You can record directly into the SUDS format using Scream!, or replay existing GCF files into Scream! and record in SUDS format.
ARTeMIS uses the UFF file format. You can record directly into this format using Scream!, or replay existing files into Scream! and record in UFF format.
You can also use gcf2asc to produce UFF format ASCII files: see below.
PITSA (the Programmable Intreactive Toolbox for Seismological Analysis) uses the GSE file format. You can record directly into this format using Scream!, or replay existing files into Scream! and record in GSE format.
Alternatively, the stand-alone tool gcf2gse will convert GCF files into GSE format. See the software section for full details.
GCF files can be read directly into MATLAB® using a simple script.
Download the example script by right-clicking on the link and selectingor .
Place the script in your MATLAB® scripts directory, and launch MATLAB®.
You can now access the function readgcffile() using the format[samples, streamid, sps, ist] = readgcffile ( filename );
All samples in the file are returned in the array samples. The stream ID is returned as a string of up to 6 characters in streamid, whilst sps is the sample rate used, in samples per second. ist is a serial date number representing the start time of the data.
The file may contain continuous, interrupted, or overlapping data for one or several streams.
readgcffile.m includes a sample function to plot the data in any GCF file, for adaptation to your own MATLAB® software.
(This script is provided as-is, and should only be considered as an example of how to read GCF data in MATLAB®.)
“ASCII” is not itself a format, in the same way that “binary” is not a format, because it does not specify the layout of the data within the file. All it specifies is a way to encode characters as bytes, just as binary specifies a way to encode numbers as bytes. ASCII files are usually larger then binary files for the same amount of information, which is why GCF (Guralp Compressed Format) is a binary format. Seismic data in ASCII formats can occupy as much as 10 times more space than the same data in GCF format.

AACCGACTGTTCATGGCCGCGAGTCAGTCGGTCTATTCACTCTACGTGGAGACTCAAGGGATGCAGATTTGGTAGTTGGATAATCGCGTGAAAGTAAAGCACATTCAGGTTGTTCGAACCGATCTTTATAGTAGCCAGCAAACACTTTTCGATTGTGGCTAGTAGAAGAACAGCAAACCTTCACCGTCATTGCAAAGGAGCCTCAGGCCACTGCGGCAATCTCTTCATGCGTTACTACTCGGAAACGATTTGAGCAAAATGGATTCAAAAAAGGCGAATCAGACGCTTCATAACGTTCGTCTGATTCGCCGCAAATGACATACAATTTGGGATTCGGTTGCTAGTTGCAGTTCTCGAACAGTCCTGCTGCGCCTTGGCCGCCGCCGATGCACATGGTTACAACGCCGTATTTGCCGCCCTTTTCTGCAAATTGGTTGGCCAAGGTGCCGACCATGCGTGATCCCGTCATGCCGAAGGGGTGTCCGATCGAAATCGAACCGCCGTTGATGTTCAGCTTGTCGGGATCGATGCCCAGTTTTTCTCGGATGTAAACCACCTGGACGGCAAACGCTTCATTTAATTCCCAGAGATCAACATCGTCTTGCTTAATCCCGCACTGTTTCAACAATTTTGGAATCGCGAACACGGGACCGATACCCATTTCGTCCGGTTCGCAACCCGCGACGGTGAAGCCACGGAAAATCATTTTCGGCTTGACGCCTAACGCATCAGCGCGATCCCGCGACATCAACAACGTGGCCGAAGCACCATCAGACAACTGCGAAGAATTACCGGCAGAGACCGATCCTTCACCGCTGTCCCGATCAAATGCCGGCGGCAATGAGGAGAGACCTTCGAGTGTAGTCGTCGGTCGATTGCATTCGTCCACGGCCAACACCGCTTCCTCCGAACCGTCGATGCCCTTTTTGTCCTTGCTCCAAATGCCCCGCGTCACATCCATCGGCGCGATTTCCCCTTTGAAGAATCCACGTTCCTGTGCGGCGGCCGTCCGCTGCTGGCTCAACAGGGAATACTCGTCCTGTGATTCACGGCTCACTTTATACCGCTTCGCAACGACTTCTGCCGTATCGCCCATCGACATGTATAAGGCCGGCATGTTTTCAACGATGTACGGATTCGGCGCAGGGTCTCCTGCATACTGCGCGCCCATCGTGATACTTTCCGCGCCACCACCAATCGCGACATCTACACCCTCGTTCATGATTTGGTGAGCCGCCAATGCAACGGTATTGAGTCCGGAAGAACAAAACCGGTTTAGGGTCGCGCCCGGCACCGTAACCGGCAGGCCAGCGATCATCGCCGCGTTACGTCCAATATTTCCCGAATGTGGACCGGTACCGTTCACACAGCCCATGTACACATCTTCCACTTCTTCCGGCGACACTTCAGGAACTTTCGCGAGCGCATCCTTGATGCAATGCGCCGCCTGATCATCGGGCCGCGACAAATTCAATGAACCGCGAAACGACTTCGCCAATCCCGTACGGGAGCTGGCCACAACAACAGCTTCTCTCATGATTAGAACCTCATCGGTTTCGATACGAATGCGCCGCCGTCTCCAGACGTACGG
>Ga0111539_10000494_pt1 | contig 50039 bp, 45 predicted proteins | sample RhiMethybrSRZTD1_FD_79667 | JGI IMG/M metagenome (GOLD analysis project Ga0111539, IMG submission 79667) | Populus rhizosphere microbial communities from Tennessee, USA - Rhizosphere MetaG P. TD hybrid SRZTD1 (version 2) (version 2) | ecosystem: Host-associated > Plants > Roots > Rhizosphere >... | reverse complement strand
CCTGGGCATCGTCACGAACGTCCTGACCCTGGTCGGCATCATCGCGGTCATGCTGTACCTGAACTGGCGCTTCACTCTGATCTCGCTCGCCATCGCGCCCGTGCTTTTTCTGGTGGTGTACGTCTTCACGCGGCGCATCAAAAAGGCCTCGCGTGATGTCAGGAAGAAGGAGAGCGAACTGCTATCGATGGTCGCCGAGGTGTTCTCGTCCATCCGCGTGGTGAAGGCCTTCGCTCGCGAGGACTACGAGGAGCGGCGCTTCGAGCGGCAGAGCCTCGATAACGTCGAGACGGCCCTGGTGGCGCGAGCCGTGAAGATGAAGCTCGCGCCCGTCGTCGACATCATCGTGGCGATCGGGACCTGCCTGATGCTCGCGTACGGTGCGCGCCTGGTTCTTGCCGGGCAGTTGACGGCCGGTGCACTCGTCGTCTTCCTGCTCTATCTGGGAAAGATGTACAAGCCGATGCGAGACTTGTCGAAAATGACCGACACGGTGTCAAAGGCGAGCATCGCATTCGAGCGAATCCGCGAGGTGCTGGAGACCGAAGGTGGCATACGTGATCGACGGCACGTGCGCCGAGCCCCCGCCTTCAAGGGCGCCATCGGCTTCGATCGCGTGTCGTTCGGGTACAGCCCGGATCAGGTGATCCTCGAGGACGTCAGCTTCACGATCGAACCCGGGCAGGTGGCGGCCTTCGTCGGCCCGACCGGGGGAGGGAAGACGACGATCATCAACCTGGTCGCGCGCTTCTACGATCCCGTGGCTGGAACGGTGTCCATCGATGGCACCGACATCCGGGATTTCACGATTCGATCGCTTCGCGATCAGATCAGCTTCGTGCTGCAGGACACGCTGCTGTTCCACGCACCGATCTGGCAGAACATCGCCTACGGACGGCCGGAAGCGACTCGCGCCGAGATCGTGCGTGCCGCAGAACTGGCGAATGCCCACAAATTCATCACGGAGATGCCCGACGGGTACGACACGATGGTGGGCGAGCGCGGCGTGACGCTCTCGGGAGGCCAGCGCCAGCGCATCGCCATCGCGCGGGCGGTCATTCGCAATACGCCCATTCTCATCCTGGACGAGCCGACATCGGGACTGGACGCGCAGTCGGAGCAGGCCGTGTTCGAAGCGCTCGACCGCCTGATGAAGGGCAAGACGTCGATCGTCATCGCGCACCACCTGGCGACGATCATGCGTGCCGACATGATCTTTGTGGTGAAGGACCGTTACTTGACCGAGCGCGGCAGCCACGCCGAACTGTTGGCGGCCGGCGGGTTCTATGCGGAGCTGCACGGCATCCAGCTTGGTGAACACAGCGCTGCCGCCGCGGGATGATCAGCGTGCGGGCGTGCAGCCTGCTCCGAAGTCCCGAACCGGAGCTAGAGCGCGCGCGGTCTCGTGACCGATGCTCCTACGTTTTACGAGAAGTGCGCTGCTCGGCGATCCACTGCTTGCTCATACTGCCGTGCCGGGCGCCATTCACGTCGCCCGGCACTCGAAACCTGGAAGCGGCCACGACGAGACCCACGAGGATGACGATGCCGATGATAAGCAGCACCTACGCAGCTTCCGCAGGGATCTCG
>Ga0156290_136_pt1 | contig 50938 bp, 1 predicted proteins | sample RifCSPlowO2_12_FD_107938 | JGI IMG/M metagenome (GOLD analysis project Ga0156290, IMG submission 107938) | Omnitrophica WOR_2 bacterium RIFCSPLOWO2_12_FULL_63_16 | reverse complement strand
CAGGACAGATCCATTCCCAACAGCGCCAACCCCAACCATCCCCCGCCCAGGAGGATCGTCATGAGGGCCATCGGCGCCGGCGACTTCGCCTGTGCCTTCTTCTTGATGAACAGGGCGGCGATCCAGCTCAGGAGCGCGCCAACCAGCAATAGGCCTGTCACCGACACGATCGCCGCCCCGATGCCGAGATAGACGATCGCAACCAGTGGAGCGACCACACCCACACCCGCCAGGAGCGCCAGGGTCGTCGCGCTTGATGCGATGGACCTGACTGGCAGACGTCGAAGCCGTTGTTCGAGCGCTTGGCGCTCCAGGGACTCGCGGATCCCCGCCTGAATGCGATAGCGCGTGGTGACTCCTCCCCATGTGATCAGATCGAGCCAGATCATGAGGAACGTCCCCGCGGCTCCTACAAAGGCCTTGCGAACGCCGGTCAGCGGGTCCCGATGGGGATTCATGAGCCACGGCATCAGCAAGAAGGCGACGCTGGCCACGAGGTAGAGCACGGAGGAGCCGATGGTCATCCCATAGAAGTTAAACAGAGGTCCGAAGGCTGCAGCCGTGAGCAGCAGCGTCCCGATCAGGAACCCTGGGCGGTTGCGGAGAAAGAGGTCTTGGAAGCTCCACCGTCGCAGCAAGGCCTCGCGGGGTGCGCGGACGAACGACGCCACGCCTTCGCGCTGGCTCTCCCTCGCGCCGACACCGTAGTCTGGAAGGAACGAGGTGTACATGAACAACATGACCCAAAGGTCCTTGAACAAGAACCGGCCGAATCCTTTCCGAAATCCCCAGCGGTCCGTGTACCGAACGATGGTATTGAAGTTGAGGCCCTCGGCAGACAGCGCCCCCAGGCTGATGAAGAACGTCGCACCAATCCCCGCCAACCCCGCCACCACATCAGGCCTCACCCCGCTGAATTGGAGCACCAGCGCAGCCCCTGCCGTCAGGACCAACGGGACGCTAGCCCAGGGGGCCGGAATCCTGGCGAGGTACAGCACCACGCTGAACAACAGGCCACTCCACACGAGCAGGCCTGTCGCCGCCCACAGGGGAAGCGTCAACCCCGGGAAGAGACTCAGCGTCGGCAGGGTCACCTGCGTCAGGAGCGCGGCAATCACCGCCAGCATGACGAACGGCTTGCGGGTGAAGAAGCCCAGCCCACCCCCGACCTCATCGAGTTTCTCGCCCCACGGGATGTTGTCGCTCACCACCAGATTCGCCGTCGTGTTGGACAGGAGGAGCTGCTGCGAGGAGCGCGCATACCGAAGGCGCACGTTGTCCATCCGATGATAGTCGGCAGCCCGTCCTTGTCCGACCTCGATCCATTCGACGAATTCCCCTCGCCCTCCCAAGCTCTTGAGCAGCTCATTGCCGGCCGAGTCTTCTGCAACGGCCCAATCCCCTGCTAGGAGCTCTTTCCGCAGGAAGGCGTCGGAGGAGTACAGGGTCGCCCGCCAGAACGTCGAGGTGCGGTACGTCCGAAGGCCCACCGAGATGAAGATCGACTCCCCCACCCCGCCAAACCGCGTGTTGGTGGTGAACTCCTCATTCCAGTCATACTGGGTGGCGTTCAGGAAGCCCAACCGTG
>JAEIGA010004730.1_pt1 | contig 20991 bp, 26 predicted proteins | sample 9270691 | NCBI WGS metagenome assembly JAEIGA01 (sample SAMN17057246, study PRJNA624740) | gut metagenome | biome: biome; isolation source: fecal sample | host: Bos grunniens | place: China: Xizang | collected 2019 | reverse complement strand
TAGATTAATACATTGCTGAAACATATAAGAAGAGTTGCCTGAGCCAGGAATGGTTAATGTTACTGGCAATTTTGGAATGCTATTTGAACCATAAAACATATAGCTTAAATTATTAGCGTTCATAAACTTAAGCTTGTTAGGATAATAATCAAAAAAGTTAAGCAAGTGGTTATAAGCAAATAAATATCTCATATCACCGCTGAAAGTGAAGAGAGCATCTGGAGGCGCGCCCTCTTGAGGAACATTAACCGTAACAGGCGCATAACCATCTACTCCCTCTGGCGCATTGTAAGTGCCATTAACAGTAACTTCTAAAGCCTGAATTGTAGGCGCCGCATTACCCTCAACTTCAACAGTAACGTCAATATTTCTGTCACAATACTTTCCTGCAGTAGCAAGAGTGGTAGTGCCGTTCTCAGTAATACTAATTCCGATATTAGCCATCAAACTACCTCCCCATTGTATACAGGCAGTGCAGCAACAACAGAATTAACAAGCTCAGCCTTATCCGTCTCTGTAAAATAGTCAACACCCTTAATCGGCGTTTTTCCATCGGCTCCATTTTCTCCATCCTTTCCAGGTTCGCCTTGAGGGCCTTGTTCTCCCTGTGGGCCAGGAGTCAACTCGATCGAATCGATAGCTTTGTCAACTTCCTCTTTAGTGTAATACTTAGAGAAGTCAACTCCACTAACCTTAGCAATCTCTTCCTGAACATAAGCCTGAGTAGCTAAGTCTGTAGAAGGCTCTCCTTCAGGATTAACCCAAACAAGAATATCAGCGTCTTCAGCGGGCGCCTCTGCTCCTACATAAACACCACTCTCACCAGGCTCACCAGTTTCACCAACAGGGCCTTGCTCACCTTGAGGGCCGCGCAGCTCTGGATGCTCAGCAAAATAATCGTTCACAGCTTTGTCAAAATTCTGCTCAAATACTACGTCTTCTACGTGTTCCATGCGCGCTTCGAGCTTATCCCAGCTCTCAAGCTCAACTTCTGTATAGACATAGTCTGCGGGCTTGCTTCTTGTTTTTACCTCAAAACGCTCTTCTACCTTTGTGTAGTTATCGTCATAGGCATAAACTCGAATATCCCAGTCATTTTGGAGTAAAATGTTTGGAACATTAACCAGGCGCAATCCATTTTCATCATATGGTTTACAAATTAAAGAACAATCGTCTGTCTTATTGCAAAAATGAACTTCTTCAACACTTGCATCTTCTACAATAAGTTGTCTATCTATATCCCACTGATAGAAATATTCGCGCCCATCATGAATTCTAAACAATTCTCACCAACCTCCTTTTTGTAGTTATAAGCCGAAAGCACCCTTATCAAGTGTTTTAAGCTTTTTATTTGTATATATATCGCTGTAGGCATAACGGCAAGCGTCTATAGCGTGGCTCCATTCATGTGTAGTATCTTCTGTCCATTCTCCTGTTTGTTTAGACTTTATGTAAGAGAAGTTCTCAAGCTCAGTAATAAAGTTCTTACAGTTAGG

In general, what people mean by an “ASCII format” data file is simply one in which the numbers are encoded as character strings. so the string 20 = (2, 0) = (50, 48). Details of which numbers go where in the file depend on the system you are using. Some expect the first few lines to form a ‘header’ in a specific layout, with certain values (e.g. date, time, sample rate) in specific positions on specific lines. The actual sample values normally follow, but there may be be one per line, 4 per line, 5 per line, etc. The ‘field width’ for the sample number can vary, sometimes 8 digits per number, sometimes more or less.
To try to overcome these ambiguities, we have developed a command-line converter program, gcf2asc, that allows you to specify the layout that your system expects for its ASCII data. This free program is available in our software section.
One particular format which has an ASCII representation is UFF. Scream! has special support for this format: see above for details. gcf2asc can also create ASCII files in UFF format with the command
This command will create a file your-gcf-file.txt, which you should rename to have a .ufa extension.
SEED and MiniSEED
You can record directly into the MiniSEED format using Scream!, or replay existing GCF files into Scream! and record in MiniSEED format. The EAM can also record streams directly into MiniSEED format, and compile full SEED volumes from recorded data. You will need to specify full calibration information for your sensor and digitiser to record full SEED volumes.